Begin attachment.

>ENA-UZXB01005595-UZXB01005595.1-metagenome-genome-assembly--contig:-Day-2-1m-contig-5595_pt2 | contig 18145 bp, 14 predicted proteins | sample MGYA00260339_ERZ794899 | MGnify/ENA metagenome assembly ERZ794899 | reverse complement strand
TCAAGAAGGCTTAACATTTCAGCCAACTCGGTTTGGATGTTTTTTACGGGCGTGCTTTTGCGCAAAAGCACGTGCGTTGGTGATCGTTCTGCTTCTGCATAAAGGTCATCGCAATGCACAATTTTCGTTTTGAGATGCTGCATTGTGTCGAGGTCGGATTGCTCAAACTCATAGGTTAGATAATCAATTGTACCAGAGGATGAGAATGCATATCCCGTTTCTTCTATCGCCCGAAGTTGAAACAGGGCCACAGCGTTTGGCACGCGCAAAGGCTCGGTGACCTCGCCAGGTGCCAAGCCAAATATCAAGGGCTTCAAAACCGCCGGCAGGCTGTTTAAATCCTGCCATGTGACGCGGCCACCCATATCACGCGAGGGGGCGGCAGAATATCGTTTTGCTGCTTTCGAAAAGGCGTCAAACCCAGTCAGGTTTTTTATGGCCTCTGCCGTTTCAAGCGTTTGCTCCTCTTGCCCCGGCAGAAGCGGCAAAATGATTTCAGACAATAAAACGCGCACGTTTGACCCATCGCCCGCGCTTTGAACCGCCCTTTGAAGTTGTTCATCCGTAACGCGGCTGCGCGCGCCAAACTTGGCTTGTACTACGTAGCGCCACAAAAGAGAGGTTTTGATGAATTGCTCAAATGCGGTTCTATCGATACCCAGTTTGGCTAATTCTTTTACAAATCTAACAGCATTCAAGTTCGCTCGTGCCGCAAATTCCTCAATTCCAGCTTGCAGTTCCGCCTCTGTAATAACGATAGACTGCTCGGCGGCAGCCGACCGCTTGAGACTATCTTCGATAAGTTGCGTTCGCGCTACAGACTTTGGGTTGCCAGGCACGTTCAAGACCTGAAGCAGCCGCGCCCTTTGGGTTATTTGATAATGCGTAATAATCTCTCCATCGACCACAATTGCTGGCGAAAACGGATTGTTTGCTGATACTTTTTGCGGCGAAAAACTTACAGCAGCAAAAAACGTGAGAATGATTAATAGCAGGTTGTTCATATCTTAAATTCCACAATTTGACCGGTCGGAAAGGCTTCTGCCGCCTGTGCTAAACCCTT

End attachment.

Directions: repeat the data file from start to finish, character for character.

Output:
>ENA-UZXB01005595-UZXB01005595.1-metagenome-genome-assembly--contig:-Day-2-1m-contig-5595_pt2 | contig 18145 bp, 14 predicted proteins | sample MGYA00260339_ERZ794899 | MGnify/ENA metagenome assembly ERZ794899 | reverse complement strand
TCAAGAAGGCTTAACATTTCAGCCAACTCGGTTTGGATGTTTTTTACGGGCGTGCTTTTGCGCAAAAGCACGTGCGTTGGTGATCGTTCTGCTTCTGCATAAAGGTCATCGCAATGCACAATTTTCGTTTTGAGATGCTGCATTGTGTCGAGGTCGGATTGCTCAAACTCATAGGTTAGATAATCAATTGTACCAGAGGATGAGAATGCATATCCCGTTTCTTCTATCGCCCGAAGTTGAAACAGGGCCACAGCGTTTGGCACGCGCAAAGGCTCGGTGACCTCGCCAGGTGCCAAGCCAAATATCAAGGGCTTCAAAACCGCCGGCAGGCTGTTTAAATCCTGCCATGTGACGCGGCCACCCATATCACGCGAGGGGGCGGCAGAATATCGTTTTGCTGCTTTCGAAAAGGCGTCAAACCCAGTCAGGTTTTTTATGGCCTCTGCCGTTTCAAGCGTTTGCTCCTCTTGCCCCGGCAGAAGCGGCAAAATGATTTCAGACAATAAAACGCGCACGTTTGACCCATCGCCCGCGCTTTGAACCGCCCTTTGAAGTTGTTCATCCGTAACGCGGCTGCGCGCGCCAAACTTGGCTTGTACTACGTAGCGCCACAAAAGAGAGGTTTTGATGAATTGCTCAAATGCGGTTCTATCGATACCCAGTTTGGCTAATTCTTTTACAAATCTAACAGCATTCAAGTTCGCTCGTGCCGCAAATTCCTCAATTCCAGCTTGCAGTTCCGCCTCTGTAATAACGATAGACTGCTCGGCGGCAGCCGACCGCTTGAGACTATCTTCGATAAGTTGCGTTCGCGCTACAGACTTTGGGTTGCCAGGCACGTTCAAGACCTGAAGCAGCCGCGCCCTTTGGGTTATTTGATAATGCGTAATAATCTCTCCATCGACCACAATTGCTGGCGAAAACGGATTGTTTGCTGATACTTTTTGCGGCGAAAAACTTACAGCAGCAAAAAACGTGAGAATGATTAATAGCAGGTTGTTCATATCTTAAATTCCACAATTTGACCGGTCGGAAAGGCTTCTGCCGCCTGTGCTAAACCCTT